A greater struggle ensued to control Appellant. Officer Bonawitz moved behind Appellant in an attempt to secure the handcuffs to Appellant's other arm. Id. Camera 9 at 06:56:10. Appellant pushed his way forward into Mr. Gilsky forcing all three back into the recessed area. Id. Camera 9 at 06:56:13. Appellant then twisted so that the officer and Mr. Gilsky were on either side of him and propelled himself backwards out of the recessed area into the hallway. Appellant fell backwards across the hallway and back-first onto the ground and against the wall opposite the recessed area. Id. Camera 9, at 06:56:14. Mr. Gilsky, who maintained control of Appellant's left arm, was taken to the ground along with Appellant. Id. Camera 9 at 06:56:16. The officer was momentarily standing over Mr. Gilsky and Appellant, but then also went to the ground to the right of Appellant. Id. Camera 9 at 06:56:17.

After falling backwards into the wall, Appellant was pinned against the wall by Mr. Gilsky. Id. Camera 9 at 06:56:19. Mr. Gilsky and Officer Bonawitz wrestled Appellant away from the wall to the middle of the hallway. Id. Camera 9 at 06:56:25. Mr. Gilsky, who was kneeling down to the left side of Appellant, turned him over to a face-down position of the ground. During that time, the officer was on the ground alongside Appellant. Id. However, when the officer brought himself to a kneeling position alongside Appellant's right hip, Appellant flailed his legs and his heel approached the officer's chest or face. Id. Camera 9 at 06:56:37-06:56:40. The officer quickly adjusted his position and used his knee to pin down Appellant's right leg. Id. Appellant was then secured in handcuffs and taken to Officer Bonawitz' office. While walking down the hallway in handcuffs, Appellant was cursing, threatening the officer and Mr. Gilsky, and kicked an open door in the hallway.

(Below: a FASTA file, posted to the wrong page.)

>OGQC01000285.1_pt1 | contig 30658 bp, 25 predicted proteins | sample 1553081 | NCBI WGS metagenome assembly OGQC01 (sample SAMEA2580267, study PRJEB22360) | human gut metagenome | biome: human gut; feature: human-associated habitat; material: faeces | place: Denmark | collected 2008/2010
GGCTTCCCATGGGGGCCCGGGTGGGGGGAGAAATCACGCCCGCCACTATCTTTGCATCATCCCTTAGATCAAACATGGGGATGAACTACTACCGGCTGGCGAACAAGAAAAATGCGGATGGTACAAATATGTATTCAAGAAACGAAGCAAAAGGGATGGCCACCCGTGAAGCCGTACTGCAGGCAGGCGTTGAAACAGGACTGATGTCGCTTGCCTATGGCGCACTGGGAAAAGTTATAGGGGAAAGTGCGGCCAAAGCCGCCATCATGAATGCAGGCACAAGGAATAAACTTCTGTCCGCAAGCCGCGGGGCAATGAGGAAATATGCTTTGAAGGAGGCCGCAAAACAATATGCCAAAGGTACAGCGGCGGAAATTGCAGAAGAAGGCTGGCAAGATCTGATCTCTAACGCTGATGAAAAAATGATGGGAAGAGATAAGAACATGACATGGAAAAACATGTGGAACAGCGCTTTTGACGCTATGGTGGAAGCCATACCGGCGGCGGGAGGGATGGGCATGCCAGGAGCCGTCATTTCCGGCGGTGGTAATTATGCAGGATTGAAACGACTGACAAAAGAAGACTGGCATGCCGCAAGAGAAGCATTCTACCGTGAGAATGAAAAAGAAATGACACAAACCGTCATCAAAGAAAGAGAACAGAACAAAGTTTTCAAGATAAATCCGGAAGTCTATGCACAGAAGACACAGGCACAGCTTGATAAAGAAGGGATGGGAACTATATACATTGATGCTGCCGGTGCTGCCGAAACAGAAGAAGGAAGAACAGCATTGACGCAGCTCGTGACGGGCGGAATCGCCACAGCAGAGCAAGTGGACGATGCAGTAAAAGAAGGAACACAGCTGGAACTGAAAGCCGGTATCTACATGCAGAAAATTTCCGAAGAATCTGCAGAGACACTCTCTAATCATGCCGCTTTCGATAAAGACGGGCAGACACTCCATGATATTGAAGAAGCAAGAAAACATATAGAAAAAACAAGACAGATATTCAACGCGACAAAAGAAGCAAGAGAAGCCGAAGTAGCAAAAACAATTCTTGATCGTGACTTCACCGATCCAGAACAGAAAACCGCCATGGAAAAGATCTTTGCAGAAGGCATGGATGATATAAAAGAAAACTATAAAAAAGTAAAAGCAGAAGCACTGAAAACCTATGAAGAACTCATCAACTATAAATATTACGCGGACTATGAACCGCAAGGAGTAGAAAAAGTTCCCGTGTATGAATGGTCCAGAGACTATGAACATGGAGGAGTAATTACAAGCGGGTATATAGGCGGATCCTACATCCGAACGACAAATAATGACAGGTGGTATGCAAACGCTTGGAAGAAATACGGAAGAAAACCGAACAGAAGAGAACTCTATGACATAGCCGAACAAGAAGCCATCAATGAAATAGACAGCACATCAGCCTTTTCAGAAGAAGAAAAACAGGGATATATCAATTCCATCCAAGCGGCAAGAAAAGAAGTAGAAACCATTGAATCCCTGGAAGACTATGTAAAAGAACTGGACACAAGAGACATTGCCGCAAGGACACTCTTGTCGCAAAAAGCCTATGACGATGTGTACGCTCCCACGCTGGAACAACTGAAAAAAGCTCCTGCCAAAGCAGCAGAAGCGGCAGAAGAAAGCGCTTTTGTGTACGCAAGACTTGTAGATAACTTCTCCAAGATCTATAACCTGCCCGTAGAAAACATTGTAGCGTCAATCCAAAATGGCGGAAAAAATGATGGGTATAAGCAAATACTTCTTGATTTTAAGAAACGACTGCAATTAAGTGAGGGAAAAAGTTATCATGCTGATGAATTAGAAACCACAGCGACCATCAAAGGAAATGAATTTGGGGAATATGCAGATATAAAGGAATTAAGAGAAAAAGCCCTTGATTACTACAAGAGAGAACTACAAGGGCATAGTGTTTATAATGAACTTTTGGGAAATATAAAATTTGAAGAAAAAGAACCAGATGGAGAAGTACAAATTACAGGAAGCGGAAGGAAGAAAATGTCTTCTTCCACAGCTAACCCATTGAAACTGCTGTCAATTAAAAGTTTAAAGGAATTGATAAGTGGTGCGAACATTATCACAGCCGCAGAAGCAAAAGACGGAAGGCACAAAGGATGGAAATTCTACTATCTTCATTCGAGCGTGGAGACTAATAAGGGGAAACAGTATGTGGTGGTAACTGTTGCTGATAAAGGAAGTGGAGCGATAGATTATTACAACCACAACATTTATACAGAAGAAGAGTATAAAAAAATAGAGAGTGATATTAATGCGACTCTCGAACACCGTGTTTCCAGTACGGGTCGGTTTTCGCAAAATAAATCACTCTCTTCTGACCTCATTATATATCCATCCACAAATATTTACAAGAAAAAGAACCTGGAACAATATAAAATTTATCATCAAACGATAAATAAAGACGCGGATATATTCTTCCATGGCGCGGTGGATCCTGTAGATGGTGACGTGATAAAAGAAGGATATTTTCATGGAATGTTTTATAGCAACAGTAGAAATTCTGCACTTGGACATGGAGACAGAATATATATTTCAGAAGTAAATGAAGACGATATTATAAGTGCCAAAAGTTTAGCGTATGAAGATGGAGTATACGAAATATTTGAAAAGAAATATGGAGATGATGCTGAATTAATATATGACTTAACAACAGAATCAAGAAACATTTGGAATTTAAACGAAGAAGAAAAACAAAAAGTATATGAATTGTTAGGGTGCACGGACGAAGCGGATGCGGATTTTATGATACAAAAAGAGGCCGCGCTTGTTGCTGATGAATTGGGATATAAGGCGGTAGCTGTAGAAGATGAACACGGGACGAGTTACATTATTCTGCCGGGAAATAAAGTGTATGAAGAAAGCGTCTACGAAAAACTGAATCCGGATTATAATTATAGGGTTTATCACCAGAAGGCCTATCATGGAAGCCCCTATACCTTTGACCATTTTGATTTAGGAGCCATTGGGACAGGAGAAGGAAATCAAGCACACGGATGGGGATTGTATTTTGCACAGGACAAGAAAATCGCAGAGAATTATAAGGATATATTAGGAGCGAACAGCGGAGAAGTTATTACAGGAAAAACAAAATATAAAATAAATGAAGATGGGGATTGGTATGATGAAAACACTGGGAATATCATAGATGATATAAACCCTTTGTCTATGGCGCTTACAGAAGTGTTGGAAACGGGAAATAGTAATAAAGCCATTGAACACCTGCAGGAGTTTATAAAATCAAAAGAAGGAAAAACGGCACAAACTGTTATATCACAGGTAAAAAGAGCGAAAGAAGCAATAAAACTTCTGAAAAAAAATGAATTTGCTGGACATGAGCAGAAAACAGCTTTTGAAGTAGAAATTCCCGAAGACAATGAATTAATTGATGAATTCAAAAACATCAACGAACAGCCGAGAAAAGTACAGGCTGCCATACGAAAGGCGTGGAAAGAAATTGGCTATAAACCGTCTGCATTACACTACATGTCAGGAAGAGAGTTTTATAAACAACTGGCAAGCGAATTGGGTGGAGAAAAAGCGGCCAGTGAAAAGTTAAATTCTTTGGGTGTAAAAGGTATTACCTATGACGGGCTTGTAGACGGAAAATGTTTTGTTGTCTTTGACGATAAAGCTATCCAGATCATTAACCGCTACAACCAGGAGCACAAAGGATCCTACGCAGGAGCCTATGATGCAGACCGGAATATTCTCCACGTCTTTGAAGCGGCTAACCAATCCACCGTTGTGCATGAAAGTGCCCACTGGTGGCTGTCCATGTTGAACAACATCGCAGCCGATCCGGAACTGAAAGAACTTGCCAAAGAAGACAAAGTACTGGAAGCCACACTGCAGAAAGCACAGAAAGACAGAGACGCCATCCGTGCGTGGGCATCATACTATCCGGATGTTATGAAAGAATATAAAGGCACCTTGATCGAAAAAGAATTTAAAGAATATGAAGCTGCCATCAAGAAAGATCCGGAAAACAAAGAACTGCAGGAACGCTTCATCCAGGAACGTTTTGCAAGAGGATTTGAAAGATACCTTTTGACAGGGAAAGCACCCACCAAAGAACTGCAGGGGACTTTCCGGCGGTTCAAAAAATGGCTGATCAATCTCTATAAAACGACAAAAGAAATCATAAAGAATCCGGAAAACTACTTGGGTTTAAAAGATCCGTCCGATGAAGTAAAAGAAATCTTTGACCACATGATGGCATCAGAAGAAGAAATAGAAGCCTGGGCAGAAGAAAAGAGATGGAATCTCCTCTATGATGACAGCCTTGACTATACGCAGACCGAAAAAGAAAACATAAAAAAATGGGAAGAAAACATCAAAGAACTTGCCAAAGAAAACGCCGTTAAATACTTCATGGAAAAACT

Officer Bonawitz testified that Appellant "was very combative" in his office. N.T. at 14. The officer also stated that Appellant "stood up still handcuffed in my chair and got in my face as if he was going to head butt me." Id.

Mr. Gilsky's testimony corroborated Officer Bonawitz' description of the events that led to the struggle. Mr. Gilsky stated that while wrestling with Appellant, he was "hit several times" and that the officer was also "[h]it" several times. Id. at 28. He further stated that after Appellant was secured, Appellant made "typical threats" against the him and the officer such as "[w]hat's going to happen to us[, ] memory wise[, w]ait until I get out of these cuffs[, ] I' m going to get you." Id. at 31.

Mr. Gilsky testified that he was 6'3" tall and weighed 315 pounds, and described Officer Bonawitz as approximately 6'1" tall and weighing 250 pounds. Id. at 29. Mr. Gilsky described Appellant as appearing to be 5'10" tall and weighing 160 pounds at the hearing. Id. at 30. Appellant testified that he was 5'6" tall, and weighed 130 pounds. Id. at 57.

This record established that Appellant's actions were clearly oppositional and defiant. Moreover, his struggle against the lawful restraints imposed on him by Officer Bonawitz and Mr. Gilsky, required "substantial force to overcome" sufficient to prove acts constituting resisting arrest. See 18 Pa.C.S. § 5104. Our review also reveals that both Officer Bonawitz and Mr. Gilsky, at all times, acted appropriately and professionally when detaining and then securing Appellant, all while ensuring that Appellant could not injure them, himself, or other students.

However, although the officer testified that Appellant "pushed" his arm, and the video recording showed that Appellant made only a slapping motion towards the officer's arm, that contact did not suffice to establish an intent to cause bodily injury. Such contact fell with the rationale of Wertelet that the aggravated assault statute did not intend to immunize a protected person from trivial affronts. See Wertelet, 696 A.2d at 208.